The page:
NHS Apology Given To West London Mental Health Whistleblower

The most prominent mental health trust in the UK has been forced to admit wrongdoing over its treatment of a whistleblower who spoke out over alleged bullying and harassment occurring at the trust. The NHS has now acknowledged that Dr Hayley Dare’s claims were made in good faith and in the interest of the public.

 

Dr Dare spoke out about a culture of bullying and harassment occurring at 32 institutions currently operated by the West London Mental Health NHS Trust, which includes locations such as Broadmoor high-security hospital. The claims were rejected and even mocked by NHS bosses when Dr Dare first made her claims in 2013.

 

During a conversation with trust officials, Dr Dare was referred to as a “very disturbed woman” by chief executive Mr Steve Shrubb, who then made unflattering comparisons between the doctor and his own ex-wife in a verbal tirade designed to undermine her credibility both personally and professionally. During the recent tribunal Mr Shrubb apologised for his comments.
The NHS spent a total of £130,000 during its effort to refute the claim even though the organisation admitted it has numerous bullying and harassment issues existing at its facilities around the UK.

 

Official NHS staff surveys released in 2012 and 2013 clearly show that out of the 51 NHS mental health trusts, the West London Mental Health NHS Trust has by far the poorest records in regards to violence happening against staff due to0 the actions of both patients and colleagues.

 

This includes nearly a twelfth of all employees who experience a case of physical violence at the hands of a peer. Other results show that 30% of staff at the trust were bullied or harassed in some way during 2013, and that 26% of these cases include acts of discriminative behaviour.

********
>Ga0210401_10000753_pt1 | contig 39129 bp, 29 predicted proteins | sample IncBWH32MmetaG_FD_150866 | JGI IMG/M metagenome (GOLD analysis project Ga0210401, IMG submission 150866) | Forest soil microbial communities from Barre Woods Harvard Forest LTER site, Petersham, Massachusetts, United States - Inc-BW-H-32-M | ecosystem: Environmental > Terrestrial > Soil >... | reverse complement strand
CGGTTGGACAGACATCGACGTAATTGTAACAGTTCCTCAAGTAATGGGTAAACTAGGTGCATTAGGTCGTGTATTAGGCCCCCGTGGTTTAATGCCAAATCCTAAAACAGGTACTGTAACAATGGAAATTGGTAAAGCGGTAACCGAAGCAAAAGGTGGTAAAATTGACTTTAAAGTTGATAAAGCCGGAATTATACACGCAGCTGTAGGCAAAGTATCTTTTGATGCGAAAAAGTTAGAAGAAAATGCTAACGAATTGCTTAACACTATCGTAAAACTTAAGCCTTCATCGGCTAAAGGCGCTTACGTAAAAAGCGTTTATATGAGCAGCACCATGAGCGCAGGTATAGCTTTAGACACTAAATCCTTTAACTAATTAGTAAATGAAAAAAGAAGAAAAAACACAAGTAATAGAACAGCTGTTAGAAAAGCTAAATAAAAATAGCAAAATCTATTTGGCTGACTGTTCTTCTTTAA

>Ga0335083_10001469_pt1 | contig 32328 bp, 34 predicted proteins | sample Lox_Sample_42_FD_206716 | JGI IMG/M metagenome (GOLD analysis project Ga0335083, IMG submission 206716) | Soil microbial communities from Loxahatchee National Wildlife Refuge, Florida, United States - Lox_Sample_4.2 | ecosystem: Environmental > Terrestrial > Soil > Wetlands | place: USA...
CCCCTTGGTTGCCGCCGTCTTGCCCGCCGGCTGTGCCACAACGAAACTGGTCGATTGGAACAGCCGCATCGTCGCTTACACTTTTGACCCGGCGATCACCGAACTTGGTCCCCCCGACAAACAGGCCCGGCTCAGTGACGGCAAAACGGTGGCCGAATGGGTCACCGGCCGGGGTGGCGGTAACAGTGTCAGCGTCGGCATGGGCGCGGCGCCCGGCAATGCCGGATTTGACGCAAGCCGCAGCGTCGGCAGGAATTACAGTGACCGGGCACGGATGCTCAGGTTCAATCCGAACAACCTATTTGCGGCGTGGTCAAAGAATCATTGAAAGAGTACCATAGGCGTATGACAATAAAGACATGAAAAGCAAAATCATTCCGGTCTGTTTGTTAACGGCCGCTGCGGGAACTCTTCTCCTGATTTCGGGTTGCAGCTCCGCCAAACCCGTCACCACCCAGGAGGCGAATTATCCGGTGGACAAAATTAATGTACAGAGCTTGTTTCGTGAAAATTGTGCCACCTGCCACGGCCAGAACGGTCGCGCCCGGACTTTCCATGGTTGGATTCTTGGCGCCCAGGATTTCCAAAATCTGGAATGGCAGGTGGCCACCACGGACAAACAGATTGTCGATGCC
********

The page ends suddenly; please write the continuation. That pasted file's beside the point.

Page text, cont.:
Dr Dare originally lost her tribunal case in September 2014 as a result of a legal technicality that prevented her claims from being considered to have been made in in good faith. However, this technicality was removed from UK employment law since then.

 

Following the initial ruling the NHS sought to win back the costs it accrued during the legal process, which meant that Dr Dare would have been made to pay back as much as £100,000. However, this was prevented from becoming a reality when judge ruled this unfair at a second tribunal held shortly after the original ruling last year.

 

With the technicality now void the trust has been forced to admit that Dr Dare “made a disclosure in the public interest about the bullying and harassment of the staff of the [trust] and that this disclosure was made in good faith”.

 

The trust also paid Dr Dare £10,000 in reparation for the financial costs she paid during her legal struggle.

 

After the tribunal verdict Dr Dare spoke of her relief:

“I can’t quite express how overwhelmed I feel. This has always been about patient care and staff welfare, which is what whistleblowing should always be about. I never deviated from that so I feel exonerated at last. The trust has spent an obscene amount of taxpayers’ money fighting me. I never acted in bad faith and that was what the case was all about. This has always been about my integrity and the fact that I raised concerns about patient care as a clinician. If you bully staff, patient care will be affected.”

 

Dr Dare also expressed hope that the result of this case could help other employees gain the confidence to speak out about NHS corruption. With 3,160 staff currently working in the West London Mental Health NHS Trust, and with approximately 700,000 patients being cared for, there is concern that there are many other cases of bullying and harassment being overlooked.